Whether you call the evening meal tea or dinner is influenced by factors of class and geography, to a certain extent. I'm working-class and from Oop North, so for me it's "dinner" at middayish, then "tea" in the evening. Someone middle-class would be more likely to say "lunch" for the first and "dinner" for the second.

We celebrate that he failed. Frankly though, they were not too bright.  A group of them came in out of the rain, and noticed that the gunpowder was wet, so they put it in front of the room fire to dry out ...... KABOOM!!!

The poem goes, "Remember, remember the 5th of November, Gunpowder, treason and plot".

King James ordered celebrations when the conspirators were caught and for bonfires to be lit over the country.  Effiegies of Guy Fawkes were burned on the fire.


It used to be effigies of the Pope that were burnt (the event's always had a specifically anti-Catholic focus) - it wasn't till almost two centuries later that ones of Guido became the norm (and Papal effigies still popped up occasionally). Lewes still burn effigies of the Pope today. They take Bonfire Night very seriously there. ::)

Most Brits celebrating Bonfire Night these days, however, are in it purely for the fireworks, exciting pyromania, and general tradition, rather than conscious anti-Catholic sentiment, and plenty of Catholics join in with the revelries. (Including me. Only not in Lewes. ;) )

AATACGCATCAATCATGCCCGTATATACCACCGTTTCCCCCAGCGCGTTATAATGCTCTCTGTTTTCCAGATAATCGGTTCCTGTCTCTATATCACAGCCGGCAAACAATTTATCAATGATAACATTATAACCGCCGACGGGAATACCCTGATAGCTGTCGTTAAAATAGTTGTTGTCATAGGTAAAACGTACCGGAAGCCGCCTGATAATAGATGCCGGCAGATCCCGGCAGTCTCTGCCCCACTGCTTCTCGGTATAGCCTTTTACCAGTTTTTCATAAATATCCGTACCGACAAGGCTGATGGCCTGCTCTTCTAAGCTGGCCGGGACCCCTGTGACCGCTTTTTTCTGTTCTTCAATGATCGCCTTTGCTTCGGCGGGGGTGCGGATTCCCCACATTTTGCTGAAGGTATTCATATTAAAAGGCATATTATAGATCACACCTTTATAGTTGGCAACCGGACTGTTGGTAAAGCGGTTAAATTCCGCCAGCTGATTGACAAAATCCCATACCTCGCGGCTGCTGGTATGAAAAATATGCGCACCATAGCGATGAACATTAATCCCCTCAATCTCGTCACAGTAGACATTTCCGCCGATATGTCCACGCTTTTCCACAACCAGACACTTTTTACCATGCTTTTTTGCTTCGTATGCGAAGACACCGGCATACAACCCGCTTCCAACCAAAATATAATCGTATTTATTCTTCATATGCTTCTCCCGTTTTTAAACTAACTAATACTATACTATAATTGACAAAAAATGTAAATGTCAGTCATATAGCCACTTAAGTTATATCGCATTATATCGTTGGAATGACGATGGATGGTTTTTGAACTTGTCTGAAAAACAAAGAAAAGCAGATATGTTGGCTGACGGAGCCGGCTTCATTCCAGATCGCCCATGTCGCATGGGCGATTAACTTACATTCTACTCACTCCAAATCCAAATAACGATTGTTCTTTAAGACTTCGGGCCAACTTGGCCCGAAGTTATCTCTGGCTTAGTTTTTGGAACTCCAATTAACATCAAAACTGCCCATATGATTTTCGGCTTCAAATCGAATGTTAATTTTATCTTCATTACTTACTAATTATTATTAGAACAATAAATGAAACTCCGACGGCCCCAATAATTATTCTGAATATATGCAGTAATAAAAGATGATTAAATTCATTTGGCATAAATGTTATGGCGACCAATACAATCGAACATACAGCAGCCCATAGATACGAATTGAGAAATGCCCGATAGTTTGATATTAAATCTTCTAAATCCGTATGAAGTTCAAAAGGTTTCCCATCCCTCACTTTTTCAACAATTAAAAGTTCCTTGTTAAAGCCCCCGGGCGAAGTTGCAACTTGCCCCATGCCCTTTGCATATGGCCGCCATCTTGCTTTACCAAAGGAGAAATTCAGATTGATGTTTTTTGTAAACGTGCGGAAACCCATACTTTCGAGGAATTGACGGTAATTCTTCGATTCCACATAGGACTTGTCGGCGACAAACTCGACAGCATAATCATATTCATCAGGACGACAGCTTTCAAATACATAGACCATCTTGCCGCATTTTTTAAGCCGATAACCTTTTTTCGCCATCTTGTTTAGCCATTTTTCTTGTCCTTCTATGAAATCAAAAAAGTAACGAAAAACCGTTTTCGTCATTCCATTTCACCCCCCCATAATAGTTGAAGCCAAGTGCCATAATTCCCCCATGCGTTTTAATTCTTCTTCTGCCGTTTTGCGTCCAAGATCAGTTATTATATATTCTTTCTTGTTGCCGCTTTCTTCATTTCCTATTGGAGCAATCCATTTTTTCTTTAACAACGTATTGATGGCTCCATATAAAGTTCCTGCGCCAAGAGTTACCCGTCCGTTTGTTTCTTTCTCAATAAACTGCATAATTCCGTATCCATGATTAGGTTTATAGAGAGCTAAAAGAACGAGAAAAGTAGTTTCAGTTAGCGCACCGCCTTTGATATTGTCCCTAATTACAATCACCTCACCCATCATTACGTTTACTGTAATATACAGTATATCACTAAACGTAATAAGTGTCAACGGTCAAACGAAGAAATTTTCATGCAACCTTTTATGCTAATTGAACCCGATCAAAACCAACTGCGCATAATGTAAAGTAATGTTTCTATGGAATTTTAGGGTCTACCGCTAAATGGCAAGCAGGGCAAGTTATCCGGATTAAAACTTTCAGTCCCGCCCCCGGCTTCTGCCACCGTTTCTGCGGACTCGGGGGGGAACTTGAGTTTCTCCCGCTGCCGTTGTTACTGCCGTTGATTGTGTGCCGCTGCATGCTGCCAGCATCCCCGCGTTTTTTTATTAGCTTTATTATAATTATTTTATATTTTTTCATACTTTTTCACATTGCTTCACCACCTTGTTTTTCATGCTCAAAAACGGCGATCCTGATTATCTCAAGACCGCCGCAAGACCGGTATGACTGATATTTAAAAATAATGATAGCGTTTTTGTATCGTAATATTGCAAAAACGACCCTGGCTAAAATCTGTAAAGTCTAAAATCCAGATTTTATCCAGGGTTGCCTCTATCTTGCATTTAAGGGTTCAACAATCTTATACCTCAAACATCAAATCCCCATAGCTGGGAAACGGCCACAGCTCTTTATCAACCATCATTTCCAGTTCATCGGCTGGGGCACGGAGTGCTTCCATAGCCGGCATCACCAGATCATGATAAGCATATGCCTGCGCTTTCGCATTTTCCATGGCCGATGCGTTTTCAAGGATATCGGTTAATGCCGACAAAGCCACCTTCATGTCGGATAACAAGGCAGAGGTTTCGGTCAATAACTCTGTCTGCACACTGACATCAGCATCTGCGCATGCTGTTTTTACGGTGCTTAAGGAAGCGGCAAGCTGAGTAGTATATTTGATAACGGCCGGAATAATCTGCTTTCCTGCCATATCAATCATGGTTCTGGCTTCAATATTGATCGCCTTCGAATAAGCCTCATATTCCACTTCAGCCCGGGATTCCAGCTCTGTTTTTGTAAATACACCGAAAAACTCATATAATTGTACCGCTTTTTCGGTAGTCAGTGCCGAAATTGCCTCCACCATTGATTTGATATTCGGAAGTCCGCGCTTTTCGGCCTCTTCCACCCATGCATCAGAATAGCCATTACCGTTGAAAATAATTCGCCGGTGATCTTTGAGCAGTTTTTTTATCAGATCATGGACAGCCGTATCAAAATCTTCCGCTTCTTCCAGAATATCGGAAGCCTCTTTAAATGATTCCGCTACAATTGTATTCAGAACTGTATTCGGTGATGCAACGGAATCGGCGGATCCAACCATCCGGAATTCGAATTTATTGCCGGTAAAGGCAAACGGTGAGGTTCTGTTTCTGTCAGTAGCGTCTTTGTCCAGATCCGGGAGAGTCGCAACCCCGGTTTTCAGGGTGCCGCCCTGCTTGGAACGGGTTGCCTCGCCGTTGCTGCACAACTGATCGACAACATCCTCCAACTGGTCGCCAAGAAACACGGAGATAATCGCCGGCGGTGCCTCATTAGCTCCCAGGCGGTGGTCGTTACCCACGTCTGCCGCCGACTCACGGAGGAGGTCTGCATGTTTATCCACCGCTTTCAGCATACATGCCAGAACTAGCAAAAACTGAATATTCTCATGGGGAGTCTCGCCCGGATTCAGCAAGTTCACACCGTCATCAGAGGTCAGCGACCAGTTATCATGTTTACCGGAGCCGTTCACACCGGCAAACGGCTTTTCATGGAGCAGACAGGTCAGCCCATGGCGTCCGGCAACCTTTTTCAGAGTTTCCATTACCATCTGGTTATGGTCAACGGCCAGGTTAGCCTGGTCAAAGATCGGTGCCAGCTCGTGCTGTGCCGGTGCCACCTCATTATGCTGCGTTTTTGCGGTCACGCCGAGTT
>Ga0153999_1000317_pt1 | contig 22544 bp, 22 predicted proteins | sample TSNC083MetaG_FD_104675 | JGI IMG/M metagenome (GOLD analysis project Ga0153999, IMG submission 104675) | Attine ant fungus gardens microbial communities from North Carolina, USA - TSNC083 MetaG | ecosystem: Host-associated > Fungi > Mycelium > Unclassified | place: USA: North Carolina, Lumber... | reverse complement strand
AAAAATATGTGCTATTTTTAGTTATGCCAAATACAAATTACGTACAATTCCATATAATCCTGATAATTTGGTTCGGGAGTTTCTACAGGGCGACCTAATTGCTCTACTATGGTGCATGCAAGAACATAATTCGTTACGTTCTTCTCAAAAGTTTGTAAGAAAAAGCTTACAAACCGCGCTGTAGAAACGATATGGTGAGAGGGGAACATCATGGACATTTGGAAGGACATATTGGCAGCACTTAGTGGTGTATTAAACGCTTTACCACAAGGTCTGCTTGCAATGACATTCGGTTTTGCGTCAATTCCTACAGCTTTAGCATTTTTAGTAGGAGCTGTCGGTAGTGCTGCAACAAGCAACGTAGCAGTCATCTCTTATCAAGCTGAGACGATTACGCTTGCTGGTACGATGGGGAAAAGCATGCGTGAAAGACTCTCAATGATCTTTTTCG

« Last Edit: November 18, 2010, 08:46:15 AM by Ferrets »

sweetgirl

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Re: Trans-Atlantic Knowledge Exchange
« Reply #35 on: November 18, 2010, 08:47:26 AM »
If anybody ever wants to come to Australia for a lamb roast then you are more than welcome! hehehe. Its so good, ya'll are missing out!

Also.....whats miracle whip? I know its cream....but how does it stay creamy without going yucky and watery?

Gyburc

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Re: Trans-Atlantic Knowledge Exchange
« Reply #36 on: November 18, 2010, 08:50:59 AM »

No no no!

It's:

Remember, remember
The fifth of November,
Gunpowder, treason and plot.
I see no reason
That gunpowder treason
Should ever be forgot


D'oh! Clearly I am too highly trained...

 :D

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camlan

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Re: Trans-Atlantic Knowledge Exchange
« Reply #37 on: November 18, 2010, 08:52:35 AM »
If anybody ever wants to come to Australia for a lamb roast then you are more than welcome! hehehe. Its so good, ya'll are missing out!

Also.....whats miracle whip? I know its cream....but how does it stay creamy without going yucky and watery?

Miracle Whip. Goodness, how to describe it. It's more similar to mayonnaise than anything else, I think, but it is seasoned differently. It's sometimes called "salad cream." It's used in place of mayo on sandwiches and such. There can be heated discussions as to which is better, Miracle Whip or mayo. I've just discovered that it has a Facebook page.